A Bhutanese short film, “Why is the sky dark at night?” has been officially selected in the Wide Angle: Asian Short Film Competition segment at the 26th Busan International Film Festival, South Korea.
The short film will compete with nine other short films from Japan, China, Nepal, Indonesia, Kyrgyzstan, India, Taiwan and Iran in the category. This is the first time a Bhutanese short film has been officially selected for this segment at the largest and the most prestigious film festival in Asia.
The film festival will be held from October 6 to 15 this year.
“For a short film like ours, made on a shoe-string budget with all first-time actors, to be among so many other wonderful films from Asia and around the world is a great honor and we take this selection as an opportunity to represent the entire film fraternity of Bhutan on such a big stage,” Kelzang Dorjee said.
The film was produced by Samuh, the first official OTT platform in the country, and directed by Kelzang Dorjee (aka Solly Baba), one of the few upcoming independent filmmakers in the country.
His previous short film ‘A Song of Silence’ won the Golden Khadhar award for best short film at the Beskop Tshechu Film Festival 2016. The short film was also screened at Locarno International Film Festival, Switzerland and Ekadeshma International Film Festival, Nepal.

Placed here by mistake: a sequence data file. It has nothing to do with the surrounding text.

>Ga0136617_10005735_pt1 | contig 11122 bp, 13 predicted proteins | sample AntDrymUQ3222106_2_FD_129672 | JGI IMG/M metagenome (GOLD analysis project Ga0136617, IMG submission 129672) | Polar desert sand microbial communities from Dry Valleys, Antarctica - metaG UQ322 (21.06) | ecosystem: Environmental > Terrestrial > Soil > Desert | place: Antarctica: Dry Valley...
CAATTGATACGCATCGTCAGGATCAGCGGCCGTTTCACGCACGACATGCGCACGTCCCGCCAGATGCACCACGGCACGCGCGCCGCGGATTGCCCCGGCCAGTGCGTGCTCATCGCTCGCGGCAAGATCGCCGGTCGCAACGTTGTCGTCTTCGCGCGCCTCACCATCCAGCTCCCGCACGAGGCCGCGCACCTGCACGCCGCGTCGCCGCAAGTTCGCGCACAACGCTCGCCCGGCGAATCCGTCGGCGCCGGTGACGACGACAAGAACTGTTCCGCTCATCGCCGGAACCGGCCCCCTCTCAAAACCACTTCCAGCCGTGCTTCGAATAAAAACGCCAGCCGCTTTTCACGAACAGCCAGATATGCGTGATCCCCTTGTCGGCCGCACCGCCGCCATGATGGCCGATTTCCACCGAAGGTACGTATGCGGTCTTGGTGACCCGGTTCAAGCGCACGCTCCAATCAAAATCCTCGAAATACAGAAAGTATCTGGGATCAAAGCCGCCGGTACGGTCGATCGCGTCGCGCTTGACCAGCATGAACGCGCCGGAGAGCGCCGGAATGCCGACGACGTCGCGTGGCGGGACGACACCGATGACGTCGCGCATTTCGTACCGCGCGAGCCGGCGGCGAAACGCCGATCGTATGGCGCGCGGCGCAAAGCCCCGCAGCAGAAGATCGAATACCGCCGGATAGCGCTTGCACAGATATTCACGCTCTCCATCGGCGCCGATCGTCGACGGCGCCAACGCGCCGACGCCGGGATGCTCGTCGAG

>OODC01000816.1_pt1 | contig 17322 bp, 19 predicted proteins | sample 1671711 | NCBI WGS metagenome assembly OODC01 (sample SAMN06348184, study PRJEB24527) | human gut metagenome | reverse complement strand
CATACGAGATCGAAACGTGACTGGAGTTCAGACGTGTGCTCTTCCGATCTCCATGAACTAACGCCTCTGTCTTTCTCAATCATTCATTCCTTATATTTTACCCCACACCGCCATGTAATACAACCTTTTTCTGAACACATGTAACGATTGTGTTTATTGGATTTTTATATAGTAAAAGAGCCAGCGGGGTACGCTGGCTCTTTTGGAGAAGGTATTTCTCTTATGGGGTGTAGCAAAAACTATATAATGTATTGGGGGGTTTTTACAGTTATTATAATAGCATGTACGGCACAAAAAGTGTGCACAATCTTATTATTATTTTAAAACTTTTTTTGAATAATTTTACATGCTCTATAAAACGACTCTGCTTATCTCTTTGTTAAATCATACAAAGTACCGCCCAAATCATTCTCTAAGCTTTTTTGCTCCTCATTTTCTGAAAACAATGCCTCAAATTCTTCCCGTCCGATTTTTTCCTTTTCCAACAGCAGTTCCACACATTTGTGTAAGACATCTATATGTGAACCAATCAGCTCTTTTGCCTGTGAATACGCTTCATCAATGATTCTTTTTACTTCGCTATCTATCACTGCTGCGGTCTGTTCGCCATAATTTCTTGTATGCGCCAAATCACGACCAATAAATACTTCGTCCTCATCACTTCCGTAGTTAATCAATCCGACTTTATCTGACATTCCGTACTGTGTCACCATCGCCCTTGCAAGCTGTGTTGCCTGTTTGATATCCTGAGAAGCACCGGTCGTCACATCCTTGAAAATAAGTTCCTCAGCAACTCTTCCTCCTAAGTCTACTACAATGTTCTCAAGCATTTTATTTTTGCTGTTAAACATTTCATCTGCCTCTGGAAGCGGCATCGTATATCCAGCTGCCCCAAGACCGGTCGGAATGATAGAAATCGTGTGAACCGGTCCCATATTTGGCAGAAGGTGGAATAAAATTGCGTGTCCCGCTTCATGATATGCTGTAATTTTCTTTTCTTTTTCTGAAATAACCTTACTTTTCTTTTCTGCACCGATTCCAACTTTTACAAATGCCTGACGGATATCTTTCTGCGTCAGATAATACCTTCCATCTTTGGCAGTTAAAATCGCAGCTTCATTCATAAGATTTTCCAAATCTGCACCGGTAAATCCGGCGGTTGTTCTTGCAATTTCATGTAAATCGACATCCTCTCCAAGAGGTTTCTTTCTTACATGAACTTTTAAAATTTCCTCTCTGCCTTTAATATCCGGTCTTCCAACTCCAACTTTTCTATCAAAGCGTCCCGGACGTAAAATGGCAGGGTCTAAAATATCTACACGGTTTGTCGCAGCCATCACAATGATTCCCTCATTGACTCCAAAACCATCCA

According to Kelzang Dorjee, “Why is the sky dark at night?” uses expositions like the superficial side of living in a city, the sad reality of arts and artists alike, and a satirical take on being born into a religious culture.
“It is a soft social commentary with death and loneliness as its subtext. In fact, it is a very violent film without showing any violence in it,” he adds.
The short film was produced as part of Samuh’s content plan to promote independent art house films and provide the vital space for art house films.
“We would like to thank Samuh for coming up with an alternative platform for filmmakers who don’t have the means and access to large-scale productions, and most importantly for paying a closer attention to the format of short films and giving aspiring filmmakers like myself the opportunity to express ourselves through this beautiful medium we all know as cinema,” Kelzang Dorjee said.
Samuh’s creative director, Kinley Tshering, said that besides the mainstream entertainment films, Samuh had been investing in art house films and supporting independent filmmakers to tell Bhutanese stories to a wider global audience.
“It gives us a huge sense of satisfaction when Bhutanese films make it to prestigious international film festivals. This is something we consciously want to do at Samuh. And we are already working together with a few Bhutanese filmmakers on film projects that will definitely make a splash in the international film festival circuits in the next few years,” he said.
Samuh plans to invest 10 percent of its annual revenue in producing art house films and supporting independent filmmakers in the country.
Edited by Tshering Palden